36. 36. <ul><li>EVERY TIME YOU MAKE A CHANGE TO THE BUDGET </li></ul><ul><li>– EVEN A MINOR ONE – </li></ul><ul><li>ADD IT UP AGAIN. </li></ul>
  39. 39. <ul><li>The Australian Taxation Office </li></ul><ul><li> </li></ul><ul><li>Go to the home page and follow the menus to the </li></ul><ul><li>Non-Profit Organisations home page. </li></ul><ul><li>There are also numerous fact sheets to download, including those that explain the ABN and the basics of GST. The ATO also has a range of hard copy </li></ul><ul><li>publications you can order. </li></ul><ul><li>Phone 1300 130 248 </li></ul><ul><li>For non-profit enquiries, including income tax, Australian business number (ABN), goods and services tax (GST) and fringe benefits tax (FBT). </li></ul>
  40. 40. <ul><li>Deductible gift recipients </li></ul><ul><li>Only certain types of organisations can receive tax deductible gifts. They are called deductible gift recipients (DGRs). </li></ul><ul><li>Deductions for gifts are claimed by the person or organisation that makes the gift (the donor). </li></ul>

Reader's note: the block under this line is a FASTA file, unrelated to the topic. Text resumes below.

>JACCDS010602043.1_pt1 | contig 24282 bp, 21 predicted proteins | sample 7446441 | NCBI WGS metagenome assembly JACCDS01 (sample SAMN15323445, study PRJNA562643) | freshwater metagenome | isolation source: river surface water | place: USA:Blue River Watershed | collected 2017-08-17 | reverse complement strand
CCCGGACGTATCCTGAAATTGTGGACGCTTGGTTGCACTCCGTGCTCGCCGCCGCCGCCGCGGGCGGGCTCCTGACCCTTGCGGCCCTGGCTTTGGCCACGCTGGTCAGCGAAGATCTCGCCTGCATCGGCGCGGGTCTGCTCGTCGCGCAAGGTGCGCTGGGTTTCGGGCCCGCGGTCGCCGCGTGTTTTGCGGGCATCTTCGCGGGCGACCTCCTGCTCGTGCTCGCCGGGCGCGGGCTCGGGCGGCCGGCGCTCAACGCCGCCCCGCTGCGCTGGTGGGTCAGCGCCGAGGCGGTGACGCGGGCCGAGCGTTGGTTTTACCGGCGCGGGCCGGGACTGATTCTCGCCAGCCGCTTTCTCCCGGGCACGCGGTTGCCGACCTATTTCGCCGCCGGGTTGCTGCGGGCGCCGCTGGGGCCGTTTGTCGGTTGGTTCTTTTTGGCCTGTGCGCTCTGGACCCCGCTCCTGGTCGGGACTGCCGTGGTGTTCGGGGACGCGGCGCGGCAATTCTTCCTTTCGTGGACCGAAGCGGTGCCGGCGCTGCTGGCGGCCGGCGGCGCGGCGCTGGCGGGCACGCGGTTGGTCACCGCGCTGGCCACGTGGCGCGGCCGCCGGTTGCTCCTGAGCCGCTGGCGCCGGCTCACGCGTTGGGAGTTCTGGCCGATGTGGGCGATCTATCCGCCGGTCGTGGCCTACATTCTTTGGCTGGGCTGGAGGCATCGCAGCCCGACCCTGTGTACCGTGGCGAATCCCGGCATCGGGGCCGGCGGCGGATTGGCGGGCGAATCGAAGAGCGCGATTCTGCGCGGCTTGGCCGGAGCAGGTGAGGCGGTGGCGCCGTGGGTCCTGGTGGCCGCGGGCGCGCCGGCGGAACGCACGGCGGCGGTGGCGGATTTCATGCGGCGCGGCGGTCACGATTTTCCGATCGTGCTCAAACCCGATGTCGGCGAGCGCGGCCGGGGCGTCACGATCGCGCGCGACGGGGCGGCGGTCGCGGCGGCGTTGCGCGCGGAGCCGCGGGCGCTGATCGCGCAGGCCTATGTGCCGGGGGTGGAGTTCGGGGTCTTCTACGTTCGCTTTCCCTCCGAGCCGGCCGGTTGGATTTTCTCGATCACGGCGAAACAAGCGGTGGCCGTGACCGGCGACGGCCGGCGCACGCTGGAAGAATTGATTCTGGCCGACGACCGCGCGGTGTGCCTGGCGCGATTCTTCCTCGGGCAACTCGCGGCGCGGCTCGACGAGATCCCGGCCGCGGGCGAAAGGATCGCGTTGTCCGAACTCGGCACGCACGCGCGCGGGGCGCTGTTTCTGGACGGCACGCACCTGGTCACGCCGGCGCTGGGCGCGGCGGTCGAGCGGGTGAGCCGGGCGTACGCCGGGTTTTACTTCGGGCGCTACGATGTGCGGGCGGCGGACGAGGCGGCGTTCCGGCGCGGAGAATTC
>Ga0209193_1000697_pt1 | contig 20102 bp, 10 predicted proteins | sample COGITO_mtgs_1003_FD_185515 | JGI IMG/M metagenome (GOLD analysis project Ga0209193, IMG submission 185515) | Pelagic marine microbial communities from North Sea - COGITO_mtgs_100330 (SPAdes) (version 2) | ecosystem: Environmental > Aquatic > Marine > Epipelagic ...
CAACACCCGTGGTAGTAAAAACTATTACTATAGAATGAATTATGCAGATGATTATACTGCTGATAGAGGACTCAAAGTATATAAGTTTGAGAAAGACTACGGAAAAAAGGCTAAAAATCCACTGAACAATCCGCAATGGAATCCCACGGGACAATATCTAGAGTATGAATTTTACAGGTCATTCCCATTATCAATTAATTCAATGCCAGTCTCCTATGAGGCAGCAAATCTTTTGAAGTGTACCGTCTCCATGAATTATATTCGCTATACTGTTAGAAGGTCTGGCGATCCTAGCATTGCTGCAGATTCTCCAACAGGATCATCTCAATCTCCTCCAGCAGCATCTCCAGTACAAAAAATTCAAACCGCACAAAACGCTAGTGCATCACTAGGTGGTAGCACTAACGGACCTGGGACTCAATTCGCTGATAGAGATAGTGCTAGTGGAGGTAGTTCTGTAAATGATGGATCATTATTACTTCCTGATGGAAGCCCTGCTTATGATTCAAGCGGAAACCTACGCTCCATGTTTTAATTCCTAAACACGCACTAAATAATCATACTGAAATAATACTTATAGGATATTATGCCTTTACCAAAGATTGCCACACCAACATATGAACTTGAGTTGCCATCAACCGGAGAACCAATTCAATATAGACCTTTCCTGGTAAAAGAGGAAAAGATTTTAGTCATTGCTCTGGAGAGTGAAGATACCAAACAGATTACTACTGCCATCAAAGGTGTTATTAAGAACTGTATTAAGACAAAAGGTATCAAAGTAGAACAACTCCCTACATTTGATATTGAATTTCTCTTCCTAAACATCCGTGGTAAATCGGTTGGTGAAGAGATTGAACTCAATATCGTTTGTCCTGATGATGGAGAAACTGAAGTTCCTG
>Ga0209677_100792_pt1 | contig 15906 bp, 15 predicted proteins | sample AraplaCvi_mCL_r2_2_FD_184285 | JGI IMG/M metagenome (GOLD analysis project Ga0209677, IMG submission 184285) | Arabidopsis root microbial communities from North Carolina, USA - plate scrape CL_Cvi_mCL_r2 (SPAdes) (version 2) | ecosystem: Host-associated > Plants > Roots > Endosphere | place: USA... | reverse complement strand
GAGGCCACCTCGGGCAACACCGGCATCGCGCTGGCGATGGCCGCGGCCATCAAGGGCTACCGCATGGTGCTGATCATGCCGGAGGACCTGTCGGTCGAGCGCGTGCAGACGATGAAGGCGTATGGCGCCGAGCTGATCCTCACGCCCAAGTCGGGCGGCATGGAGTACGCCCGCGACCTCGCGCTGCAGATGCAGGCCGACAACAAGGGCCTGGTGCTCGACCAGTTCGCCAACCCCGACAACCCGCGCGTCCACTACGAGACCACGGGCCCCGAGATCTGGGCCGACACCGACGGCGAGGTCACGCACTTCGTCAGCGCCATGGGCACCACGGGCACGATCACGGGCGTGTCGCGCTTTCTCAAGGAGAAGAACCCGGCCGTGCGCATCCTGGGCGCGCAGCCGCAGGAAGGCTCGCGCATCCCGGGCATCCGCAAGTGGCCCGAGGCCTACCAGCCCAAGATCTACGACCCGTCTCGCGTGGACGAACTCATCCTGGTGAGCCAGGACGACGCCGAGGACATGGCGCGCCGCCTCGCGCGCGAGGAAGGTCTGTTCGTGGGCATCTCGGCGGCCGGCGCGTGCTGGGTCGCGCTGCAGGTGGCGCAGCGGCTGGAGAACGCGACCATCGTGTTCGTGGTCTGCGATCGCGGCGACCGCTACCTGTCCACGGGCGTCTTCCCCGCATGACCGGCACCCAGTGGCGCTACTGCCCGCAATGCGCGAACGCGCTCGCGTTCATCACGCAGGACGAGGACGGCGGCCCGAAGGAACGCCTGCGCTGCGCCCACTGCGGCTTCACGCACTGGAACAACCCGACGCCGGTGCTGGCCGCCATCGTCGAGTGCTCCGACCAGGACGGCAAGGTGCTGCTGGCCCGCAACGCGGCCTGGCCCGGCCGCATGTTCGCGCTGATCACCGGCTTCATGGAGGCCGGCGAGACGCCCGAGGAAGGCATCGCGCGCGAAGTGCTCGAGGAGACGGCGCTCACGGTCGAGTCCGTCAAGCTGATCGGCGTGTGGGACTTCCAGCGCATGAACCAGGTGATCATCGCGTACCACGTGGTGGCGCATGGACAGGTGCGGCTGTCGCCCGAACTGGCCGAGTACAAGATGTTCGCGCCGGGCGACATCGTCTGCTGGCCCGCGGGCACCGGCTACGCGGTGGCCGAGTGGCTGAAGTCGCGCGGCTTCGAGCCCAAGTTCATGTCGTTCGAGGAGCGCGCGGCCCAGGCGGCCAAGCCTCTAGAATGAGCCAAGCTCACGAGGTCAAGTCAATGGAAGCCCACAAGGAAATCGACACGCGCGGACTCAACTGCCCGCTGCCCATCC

41. 41. <ul><li>Deductible gift recipients (DGR) </li></ul><ul><li>There are two types of DGR endorsement: </li></ul><ul><li>where an organisation is endorsed as a whole, for example, public hospitals and public universities, and </li></ul><ul><li>where an organisation is endorsed for the operation of a fund, authority or institution that it owns or includes, for example, school building funds and council libraries. </li></ul>
  42. 42. <ul><li>Organisations that meet the requirements for endorsement can apply to the Tax Office using </li></ul><ul><li>Application for endorsement as a deductible gift recipient </li></ul><ul><li>(NAT 2 948) </li></ul><ul><li>Go to the Non-Profit Organisations home page on the Australian Taxation Office website. On the left hand panel, in Tax Topics Explained, click on ‘Deductible Gift Recipient’ for more information. </li></ul><ul><li> </li></ul>